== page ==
Pope sets May 13 as canonization date for Fatima siblings

Pope Francis will canonize Blessed Jacinta Marto and Blessed Francisco Marto, the two siblings who witnessed the Virgin Mary's appearances at Fatima, during his upcoming visit to the site of the apparitions on May 13.

Millions of faithful each year visit the Fatima shrine, one of the most famous in Christianity.

The trip has been timed to mark the 100th anniversary of the first reported apparitions of the Virgin who, according to Catholic tradition, shared three major prophesies with the children. "They learned the catechism at home, along with their cousin Lucia".

Unlike Lucia, who became a nun and lived to the age of 98, Francisco and Jacinta died in childhood, aged just 9 and 11, as a result of the great flu epidemic that swept through Europe in 1918. US presidents have in the past made a beeline for the Vatican while they were in Italy or Europe to meet with the head of the world's largest Christian church.

Pilgrims light votive candles at the Sanctuary of Our Lady Fatima.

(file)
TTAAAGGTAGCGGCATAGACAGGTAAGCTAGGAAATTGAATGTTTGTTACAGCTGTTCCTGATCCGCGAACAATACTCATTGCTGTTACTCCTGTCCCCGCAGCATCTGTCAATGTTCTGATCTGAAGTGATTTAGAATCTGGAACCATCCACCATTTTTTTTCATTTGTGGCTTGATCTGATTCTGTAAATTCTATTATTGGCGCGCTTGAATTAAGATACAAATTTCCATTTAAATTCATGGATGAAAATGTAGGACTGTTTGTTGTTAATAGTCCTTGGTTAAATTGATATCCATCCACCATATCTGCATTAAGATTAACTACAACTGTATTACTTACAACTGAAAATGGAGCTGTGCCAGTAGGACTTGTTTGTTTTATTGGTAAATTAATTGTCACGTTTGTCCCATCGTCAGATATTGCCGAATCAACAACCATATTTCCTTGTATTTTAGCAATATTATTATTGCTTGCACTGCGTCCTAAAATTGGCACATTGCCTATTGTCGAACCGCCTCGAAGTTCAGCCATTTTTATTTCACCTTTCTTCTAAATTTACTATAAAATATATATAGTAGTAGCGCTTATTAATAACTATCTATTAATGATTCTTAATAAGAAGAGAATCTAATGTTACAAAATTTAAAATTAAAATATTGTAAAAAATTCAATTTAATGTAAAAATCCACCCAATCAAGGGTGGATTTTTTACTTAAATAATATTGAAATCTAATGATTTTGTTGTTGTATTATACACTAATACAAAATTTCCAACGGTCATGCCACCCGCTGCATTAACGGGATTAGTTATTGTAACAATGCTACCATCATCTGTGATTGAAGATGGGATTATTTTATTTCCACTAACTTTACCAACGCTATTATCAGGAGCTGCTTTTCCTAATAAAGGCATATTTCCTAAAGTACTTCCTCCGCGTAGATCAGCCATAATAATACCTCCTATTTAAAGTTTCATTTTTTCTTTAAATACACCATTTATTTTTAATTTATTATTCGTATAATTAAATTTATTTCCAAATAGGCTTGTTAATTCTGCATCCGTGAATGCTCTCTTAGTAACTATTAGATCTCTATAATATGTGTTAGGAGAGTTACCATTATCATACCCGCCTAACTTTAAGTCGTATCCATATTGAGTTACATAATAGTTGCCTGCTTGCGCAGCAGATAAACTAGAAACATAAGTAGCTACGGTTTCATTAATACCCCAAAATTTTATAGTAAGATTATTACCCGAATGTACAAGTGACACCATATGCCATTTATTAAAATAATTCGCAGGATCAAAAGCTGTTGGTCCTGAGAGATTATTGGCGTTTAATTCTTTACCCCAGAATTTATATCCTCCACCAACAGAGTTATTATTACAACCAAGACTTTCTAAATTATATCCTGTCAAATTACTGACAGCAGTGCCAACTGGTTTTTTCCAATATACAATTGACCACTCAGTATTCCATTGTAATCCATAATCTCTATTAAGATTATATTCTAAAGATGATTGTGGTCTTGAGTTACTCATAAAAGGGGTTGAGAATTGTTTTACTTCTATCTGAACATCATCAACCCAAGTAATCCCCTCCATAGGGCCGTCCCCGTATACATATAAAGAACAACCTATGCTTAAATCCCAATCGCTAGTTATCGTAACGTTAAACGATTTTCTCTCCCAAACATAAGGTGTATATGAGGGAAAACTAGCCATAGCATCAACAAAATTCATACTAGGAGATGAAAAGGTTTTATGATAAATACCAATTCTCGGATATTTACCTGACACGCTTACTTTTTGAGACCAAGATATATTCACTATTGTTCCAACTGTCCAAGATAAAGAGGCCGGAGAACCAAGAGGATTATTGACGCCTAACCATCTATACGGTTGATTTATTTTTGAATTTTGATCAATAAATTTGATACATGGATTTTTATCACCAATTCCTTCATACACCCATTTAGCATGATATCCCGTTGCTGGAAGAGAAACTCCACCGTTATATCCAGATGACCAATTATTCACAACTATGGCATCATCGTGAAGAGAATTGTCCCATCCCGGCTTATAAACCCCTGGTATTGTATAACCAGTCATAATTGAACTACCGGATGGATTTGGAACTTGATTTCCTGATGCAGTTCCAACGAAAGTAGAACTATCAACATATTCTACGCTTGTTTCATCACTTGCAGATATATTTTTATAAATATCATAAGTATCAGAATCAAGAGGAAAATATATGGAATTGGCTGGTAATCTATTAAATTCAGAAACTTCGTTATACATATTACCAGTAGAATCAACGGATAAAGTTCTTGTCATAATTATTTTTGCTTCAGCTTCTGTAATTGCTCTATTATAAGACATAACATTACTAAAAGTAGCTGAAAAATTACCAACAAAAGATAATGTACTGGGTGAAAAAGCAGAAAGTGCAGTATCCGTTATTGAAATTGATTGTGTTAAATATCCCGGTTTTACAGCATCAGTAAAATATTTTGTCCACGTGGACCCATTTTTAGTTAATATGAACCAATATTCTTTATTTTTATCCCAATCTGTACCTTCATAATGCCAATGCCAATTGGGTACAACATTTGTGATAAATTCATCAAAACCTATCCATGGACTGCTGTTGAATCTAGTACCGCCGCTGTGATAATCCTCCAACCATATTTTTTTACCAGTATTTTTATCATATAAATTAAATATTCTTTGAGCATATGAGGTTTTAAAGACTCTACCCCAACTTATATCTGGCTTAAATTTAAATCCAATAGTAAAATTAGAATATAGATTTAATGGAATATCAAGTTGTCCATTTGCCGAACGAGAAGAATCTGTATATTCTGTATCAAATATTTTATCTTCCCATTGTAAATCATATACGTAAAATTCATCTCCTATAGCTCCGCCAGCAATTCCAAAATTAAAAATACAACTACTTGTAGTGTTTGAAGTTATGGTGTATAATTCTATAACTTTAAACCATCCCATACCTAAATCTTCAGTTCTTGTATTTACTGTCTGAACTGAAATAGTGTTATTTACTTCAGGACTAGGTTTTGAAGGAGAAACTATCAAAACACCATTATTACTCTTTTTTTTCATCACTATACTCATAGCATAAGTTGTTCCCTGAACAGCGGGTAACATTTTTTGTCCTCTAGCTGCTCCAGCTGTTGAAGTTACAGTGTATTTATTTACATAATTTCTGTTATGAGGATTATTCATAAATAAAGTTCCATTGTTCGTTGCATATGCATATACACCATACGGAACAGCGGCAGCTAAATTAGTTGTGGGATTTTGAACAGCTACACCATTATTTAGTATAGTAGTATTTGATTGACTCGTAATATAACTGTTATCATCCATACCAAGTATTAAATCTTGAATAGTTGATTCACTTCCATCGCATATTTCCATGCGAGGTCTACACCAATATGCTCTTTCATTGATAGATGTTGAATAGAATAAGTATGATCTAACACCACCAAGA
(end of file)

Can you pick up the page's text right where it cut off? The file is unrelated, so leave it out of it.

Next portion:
"This will ensure the centenary of the apparitions will take place in all its splendour", said Antonio Marto. The apparitions continued once a month until October 13, 1917, and later were declared worthy of belief by the Catholic Church. In 1941 she said she and the siblings had been given three secrets by Mary; the first was a vision of Hell and the second was a warning that another, more devastating war was looming - the Second World War.

Their cousin Lucia joined a convent. There is also normally a chance to note the demeanor of the leaders as they exchange gifts with one another.

The Financial Times had reported "when Donald Trump visits Italy for the first time as president, one meeting will be conspicuously absent from his itinerary: He has no plans to meet with the Pope, according to USA and Vatican officials".

The secrets were interpreted as relating to Hell, World War I and World War II, and the assassination attempt on Pope John Paul II in 1981.

Francisco and Jacinta Marto were beatified - the last step before sainthood - by Pope John Paul in 2000. Church officials say the miracle concerned an inexplicable cure of a Brazilian child. The beatification process for Dos Santos began after her death in 2005.

Talk of Fatima and miracles does not sit comfortably with everyone in the Church and Vatican commentaries tend to emphasise the children's heroic virtue rather than the supernatural aspects.

"They attended little school, and they were practically illiterate", he said.

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  • Joanne Flowers